co-edited with Sarah Layden | currently out to market
Editing is the invisible art. When it’s done well, the reader doesn’t notice the work. A great editor is like a ninja: stealthy, efficient, and looks good in black. But as a result of all this stealth, editing is unusually hard to learn. If you can’t see it, how can you learn to do it?
Here’s one answer. Invisible Art: A Field Guide to Literary Editing is a textbook that pulls back the curtain on the editing practice, making the invisible visible. Invisible Art developed from the need we found in our own college classrooms for an editing textbook. We wanted to demystify the submission process for our students, and to show them different ways editors can respond to submitters. We wanted students to see what happens to a piece after it’s accepted, so we invited editors to share manuscripts with their editing marks and suggestions. We wanted to teach practical techniques and strategies for global editing and line editing, so we created exercises and “CPR Dummy” stories to practice on. These ideas came together in a textbook that draws upon the experience of accomplished editors in the field, as well as our own experience with editing and pedagogy.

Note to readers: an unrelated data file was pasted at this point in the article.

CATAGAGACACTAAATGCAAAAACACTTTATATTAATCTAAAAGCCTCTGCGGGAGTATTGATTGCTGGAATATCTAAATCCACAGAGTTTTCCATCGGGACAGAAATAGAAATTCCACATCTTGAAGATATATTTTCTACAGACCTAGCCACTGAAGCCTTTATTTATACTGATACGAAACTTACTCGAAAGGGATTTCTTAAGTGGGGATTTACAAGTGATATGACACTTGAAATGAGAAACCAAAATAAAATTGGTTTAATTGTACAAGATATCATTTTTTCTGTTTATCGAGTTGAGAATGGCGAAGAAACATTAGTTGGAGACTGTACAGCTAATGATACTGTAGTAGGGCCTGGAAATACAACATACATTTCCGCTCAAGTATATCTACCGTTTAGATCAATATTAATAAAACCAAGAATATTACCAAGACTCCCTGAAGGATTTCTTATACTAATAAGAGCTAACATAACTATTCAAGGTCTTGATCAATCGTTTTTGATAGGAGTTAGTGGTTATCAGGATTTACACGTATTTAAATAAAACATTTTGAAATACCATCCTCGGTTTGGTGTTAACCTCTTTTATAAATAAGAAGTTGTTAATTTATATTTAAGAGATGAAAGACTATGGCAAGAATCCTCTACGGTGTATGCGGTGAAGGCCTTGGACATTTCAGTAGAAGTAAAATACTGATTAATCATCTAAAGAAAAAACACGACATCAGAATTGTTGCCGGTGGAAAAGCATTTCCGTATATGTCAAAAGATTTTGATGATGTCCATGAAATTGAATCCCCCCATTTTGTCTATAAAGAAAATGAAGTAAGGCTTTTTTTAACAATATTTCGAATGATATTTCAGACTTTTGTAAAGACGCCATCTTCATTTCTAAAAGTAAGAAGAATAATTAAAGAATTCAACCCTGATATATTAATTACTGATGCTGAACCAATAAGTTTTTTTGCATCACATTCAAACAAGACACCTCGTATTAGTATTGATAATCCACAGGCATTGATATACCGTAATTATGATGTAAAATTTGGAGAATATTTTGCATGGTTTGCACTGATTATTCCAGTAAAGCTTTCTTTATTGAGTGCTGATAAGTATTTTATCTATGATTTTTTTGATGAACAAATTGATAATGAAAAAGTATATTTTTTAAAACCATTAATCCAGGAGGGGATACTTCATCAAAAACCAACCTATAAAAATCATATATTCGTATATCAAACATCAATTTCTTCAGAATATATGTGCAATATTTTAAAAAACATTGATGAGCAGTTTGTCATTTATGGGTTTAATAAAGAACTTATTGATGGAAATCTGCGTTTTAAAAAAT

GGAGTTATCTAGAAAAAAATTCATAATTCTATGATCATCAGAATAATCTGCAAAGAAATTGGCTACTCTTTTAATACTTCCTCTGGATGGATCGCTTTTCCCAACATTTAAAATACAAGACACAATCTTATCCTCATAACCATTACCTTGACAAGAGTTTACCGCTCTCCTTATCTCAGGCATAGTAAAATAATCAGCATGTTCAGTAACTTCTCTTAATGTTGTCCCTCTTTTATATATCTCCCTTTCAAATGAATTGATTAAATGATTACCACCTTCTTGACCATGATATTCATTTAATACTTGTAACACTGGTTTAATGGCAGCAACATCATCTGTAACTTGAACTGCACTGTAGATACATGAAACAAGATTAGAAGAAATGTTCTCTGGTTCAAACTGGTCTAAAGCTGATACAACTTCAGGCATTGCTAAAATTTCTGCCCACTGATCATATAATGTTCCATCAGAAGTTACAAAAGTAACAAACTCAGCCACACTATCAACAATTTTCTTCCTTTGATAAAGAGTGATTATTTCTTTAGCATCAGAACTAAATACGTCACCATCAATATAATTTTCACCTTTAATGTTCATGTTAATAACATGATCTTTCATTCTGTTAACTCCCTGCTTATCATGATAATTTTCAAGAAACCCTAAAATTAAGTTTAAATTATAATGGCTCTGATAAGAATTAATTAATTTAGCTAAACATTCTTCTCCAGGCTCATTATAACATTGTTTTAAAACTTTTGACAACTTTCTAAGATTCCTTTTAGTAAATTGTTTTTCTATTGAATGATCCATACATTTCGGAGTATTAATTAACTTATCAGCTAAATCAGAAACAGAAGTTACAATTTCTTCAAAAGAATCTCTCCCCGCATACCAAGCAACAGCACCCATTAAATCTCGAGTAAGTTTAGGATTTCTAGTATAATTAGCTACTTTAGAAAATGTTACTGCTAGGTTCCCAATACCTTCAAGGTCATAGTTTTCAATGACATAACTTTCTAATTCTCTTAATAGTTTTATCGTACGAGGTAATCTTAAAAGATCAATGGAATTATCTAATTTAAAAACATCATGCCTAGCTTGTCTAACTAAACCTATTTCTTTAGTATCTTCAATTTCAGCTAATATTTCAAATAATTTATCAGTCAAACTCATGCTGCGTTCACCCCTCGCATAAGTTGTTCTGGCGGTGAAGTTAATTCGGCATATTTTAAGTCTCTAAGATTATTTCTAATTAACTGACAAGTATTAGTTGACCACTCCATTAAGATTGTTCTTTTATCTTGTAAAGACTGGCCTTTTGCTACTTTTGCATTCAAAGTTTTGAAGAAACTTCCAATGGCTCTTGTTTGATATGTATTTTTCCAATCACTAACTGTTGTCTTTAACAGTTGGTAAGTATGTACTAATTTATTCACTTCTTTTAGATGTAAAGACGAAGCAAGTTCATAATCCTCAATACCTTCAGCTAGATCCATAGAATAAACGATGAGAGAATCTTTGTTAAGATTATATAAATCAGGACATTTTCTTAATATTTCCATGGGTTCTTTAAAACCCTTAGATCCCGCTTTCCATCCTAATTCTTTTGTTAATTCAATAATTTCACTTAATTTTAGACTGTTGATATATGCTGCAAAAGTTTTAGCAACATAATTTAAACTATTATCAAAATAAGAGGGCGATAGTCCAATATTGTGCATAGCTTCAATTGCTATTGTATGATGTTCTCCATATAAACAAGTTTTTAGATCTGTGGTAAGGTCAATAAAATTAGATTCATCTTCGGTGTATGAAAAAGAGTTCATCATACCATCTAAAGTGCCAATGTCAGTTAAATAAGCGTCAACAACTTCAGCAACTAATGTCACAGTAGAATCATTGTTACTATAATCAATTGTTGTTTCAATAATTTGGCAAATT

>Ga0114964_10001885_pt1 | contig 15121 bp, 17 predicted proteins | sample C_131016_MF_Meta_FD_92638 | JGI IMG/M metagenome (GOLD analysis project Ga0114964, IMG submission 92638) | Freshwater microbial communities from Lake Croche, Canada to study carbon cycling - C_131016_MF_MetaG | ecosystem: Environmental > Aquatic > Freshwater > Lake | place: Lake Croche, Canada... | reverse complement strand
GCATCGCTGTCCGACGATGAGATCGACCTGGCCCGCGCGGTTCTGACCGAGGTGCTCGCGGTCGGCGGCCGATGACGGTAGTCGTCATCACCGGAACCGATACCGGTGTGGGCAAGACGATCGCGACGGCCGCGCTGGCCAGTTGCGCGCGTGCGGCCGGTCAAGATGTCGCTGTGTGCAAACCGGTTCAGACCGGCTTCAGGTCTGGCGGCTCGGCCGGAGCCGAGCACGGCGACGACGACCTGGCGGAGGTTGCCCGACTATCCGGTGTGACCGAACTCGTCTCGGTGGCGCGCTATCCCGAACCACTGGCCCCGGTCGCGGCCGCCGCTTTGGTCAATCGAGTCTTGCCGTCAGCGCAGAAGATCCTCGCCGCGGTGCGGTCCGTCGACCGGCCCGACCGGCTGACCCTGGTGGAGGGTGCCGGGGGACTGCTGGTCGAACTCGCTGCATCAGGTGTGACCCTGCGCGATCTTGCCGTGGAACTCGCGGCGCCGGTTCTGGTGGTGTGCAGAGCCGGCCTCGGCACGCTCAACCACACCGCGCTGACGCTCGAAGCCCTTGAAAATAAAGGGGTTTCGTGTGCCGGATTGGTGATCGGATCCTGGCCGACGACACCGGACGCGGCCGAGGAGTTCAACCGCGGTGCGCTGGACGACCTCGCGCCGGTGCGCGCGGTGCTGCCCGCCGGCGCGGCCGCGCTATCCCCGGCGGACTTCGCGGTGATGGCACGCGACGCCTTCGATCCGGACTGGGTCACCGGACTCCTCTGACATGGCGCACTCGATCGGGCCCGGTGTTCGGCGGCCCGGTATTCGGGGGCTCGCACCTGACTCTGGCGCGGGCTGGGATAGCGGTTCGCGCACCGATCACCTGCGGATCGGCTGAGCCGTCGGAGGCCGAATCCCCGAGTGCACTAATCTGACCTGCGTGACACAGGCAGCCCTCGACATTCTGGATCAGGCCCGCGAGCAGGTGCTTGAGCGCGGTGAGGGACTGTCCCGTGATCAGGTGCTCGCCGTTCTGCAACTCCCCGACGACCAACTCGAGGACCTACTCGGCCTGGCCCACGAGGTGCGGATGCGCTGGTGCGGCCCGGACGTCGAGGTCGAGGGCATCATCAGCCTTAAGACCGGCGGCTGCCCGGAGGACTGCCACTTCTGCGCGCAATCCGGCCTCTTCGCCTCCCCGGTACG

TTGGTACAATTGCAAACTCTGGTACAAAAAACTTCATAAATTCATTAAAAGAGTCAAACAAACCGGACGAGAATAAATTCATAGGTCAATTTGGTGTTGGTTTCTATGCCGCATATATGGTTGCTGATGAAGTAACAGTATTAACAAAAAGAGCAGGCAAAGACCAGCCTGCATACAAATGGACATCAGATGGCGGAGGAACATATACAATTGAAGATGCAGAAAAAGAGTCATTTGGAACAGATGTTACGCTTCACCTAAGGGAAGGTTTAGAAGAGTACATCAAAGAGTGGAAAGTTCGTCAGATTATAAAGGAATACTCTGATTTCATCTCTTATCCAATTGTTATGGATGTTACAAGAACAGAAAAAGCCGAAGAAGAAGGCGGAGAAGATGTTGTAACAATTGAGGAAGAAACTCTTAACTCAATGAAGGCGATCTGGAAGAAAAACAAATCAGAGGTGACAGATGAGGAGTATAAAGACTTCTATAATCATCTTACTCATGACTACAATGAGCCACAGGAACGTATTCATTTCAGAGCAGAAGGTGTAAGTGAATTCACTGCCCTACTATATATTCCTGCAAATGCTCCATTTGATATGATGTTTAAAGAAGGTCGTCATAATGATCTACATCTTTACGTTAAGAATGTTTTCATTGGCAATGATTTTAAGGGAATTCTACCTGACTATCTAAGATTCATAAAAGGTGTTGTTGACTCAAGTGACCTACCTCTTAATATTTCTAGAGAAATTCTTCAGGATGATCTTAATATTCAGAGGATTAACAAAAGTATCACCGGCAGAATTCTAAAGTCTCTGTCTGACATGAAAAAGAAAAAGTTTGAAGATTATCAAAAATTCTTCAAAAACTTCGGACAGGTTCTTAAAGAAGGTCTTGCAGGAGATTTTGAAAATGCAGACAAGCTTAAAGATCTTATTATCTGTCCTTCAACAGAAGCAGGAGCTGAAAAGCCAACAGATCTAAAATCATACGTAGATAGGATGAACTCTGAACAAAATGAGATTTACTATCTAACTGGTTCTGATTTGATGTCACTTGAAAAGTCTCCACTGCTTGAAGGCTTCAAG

Last year, the textbook was used in over twenty college classrooms. If you’d like to be a beta-tester, drop me a line at furuness (at) gmail.com, and I’ll provide you a free electronic copy of the textbook for use in your class.